Bambang Muryanto, Contributor, Yogyakarta
A group of 50 people braved a cold Sunday morning recently to spot birds as part of the Jogja Bird Walk (JBW) on the slopes of Mt. Merapi here.
They slowly walked past the bushes of the Plawangan-Turgo nature preserve on the southern slope of the mountain, with binoculars dangling from their necks.
As they walked the participants shared notes on the birds they had spotted. There was a Srigunting Abu, or Ashy Drongo, Cucak Gunung, or Orange-Spotted Bulbul, an Elang Jawa, or Javan Hawk-Eagle, and an Elang Brontok, or Changeable Hawk-Eagle.
“What a scene!” a participant shouted in excitement as he spotted two Javan Hawk-Eagles darting past. The birds are not easy to spot as they are endangered. Around the Plawangan-Turgo area there are less than 10 of the birds.
The Jogja Bird Walk was started by the Kutilang Foundation for Bird Conservation and is aimed at giving the public the opportunity to study birds in their natural habitat.
The walks are held every last Sunday of the month.
“Watching a bird go about its daily activities in its natural habitat is much, much more interesting than watching birds in cages. The birds are more dynamic here and the singing sounds more beautiful in nature,” Sugihartono, director of the Jogjakarta Animal Rescue Center, who was one of the participants, said.
According to JBW coordinator Ige Kristianto, Yogyakarta was trying to position itself as a bird watchers’ paradise, given its rich biodiversity, including bird species.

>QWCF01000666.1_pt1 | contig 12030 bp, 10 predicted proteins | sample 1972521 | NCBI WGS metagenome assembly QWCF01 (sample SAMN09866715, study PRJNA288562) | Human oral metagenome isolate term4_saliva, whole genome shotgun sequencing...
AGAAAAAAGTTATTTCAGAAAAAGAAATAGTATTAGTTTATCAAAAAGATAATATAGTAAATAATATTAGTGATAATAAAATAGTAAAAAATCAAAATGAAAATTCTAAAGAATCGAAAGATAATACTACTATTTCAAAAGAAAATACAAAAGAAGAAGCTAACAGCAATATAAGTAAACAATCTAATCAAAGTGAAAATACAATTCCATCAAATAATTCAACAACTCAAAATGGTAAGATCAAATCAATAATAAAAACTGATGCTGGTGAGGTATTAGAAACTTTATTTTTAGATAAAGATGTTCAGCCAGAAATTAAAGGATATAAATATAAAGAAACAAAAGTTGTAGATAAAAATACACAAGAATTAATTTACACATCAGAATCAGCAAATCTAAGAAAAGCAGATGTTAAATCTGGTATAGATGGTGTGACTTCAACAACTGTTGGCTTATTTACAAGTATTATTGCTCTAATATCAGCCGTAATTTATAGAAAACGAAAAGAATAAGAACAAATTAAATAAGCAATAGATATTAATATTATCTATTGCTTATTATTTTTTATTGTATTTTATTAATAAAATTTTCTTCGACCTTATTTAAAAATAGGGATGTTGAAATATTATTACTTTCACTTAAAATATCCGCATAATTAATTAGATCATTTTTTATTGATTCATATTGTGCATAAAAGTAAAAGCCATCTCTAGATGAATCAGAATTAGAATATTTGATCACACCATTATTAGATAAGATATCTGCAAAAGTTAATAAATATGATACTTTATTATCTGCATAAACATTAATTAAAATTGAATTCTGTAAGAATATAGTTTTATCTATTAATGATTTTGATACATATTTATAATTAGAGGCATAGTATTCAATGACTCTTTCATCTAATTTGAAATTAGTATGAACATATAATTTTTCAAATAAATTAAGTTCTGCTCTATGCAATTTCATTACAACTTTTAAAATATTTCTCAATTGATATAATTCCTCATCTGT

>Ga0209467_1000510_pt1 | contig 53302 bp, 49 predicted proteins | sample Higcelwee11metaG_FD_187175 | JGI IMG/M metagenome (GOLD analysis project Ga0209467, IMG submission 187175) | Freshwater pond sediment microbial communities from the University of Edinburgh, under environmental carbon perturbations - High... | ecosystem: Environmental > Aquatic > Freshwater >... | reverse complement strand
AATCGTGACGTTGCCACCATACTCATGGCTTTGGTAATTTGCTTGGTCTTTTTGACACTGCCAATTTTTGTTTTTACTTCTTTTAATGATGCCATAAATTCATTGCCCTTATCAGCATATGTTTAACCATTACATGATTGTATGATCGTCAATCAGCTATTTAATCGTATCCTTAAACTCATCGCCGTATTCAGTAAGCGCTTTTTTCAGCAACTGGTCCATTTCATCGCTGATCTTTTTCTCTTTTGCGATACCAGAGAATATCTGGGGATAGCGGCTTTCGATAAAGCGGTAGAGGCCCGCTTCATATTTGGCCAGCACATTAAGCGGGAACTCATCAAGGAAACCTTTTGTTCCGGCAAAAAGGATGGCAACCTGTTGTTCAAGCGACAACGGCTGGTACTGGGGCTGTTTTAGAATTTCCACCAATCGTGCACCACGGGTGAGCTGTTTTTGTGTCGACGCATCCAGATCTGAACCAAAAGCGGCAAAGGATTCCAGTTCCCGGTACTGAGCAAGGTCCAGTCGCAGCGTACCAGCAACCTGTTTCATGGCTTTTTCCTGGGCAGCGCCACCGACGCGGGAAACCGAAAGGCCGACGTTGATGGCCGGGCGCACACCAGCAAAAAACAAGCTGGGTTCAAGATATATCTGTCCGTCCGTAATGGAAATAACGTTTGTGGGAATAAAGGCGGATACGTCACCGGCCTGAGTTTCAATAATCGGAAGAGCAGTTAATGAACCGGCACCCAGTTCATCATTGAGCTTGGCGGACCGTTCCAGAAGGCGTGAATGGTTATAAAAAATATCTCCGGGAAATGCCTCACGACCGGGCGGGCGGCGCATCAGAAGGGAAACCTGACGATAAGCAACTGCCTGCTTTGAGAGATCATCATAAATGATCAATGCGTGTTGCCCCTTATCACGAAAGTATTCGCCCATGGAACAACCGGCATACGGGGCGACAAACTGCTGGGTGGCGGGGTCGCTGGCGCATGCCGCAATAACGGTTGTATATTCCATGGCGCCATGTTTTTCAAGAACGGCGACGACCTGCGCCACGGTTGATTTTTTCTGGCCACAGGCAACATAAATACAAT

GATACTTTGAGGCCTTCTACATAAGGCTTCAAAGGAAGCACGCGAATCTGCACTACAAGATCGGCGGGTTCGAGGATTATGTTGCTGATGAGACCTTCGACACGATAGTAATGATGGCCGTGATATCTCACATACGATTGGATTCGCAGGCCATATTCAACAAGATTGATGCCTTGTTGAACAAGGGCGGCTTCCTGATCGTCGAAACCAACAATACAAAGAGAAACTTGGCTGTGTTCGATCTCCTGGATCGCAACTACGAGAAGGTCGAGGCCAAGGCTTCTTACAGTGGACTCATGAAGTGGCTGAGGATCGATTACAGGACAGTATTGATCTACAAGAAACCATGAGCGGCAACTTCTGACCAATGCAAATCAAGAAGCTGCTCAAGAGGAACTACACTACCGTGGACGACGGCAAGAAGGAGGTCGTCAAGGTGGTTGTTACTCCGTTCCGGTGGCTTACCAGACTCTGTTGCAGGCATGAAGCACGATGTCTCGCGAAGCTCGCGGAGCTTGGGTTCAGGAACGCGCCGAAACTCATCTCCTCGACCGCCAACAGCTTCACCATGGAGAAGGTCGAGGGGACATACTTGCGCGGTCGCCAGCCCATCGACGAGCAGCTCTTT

“According to data collected by Kutilang since 1991, there are at least 228 different species of birds in Yogyakarta. Among them are 19 of the island’s 30 endemic bird species,” Ige said, expressing concern that such natural richness was not being used to attract tourists to the city.
The 228 species account for some 53 percent of the total bird species in Java.
Besides its forests and mountains, Yogyakarta’s coastal areas are also home to various species of birds.
Trisik Beach and Congot Beach in Kulonprogo in the western part of the province, for example, have long been transit points for migrating birds such as the Dara Laut Jambul, or Great Crested Tern, and the Kedidi Putih, or Sanderling.
You can also find local species such as the Cangak Abu, or Gray Heron, and the Blekok Sawah, or Javan Pond-Heron, in these areas.
Other bird watching locations in Yogyakarta include the Ketingan cluster in Sleman regency, where thousands of Cattle Egrets live side by side with local people; the campus of Gadjah Mada University, which is home to some 27 species of birds; the Imogiri and Dlingo areas of Bantul regency, where raptors like the Elang Ular Bido, or Crested Serpent Eagle, are often seen flying over the regions.
During the bird walks, participants receive guidance from Kutilang activists, who provide explanations and information on the birds, including where to watch for them and how to identify them.
A number of foreign tourists have also taken part in the walks. Still, the number of people overall taking part in the walks is still considered small, mostly due to a lack of publicity.
So far, invitations to join the monthly walks are only published in Kabar Burung, the monthly bulletin published by the Kutilang Foundation.
Ige said that besides the recreational purposes, the bird walks were also being conducted to help preserve nature.
“It’s a way to campaign against keeping birds in cages. This is important because such a tradition, mostly in Java, has caused the massive hunting of birds in nature,” Ige said.
Ige said the next step would be to ask bird lovers to plant trees to help restore the birds’ damaged habitat. Such tree planting programs would be conducted not only in forests but also in urban environments.
“That will reduce the worsening air pollution as well as providing birds with new homes,” Ige said.
At this stage, the dream of turning Yogyakarta into a green city seems to be just a matter of time.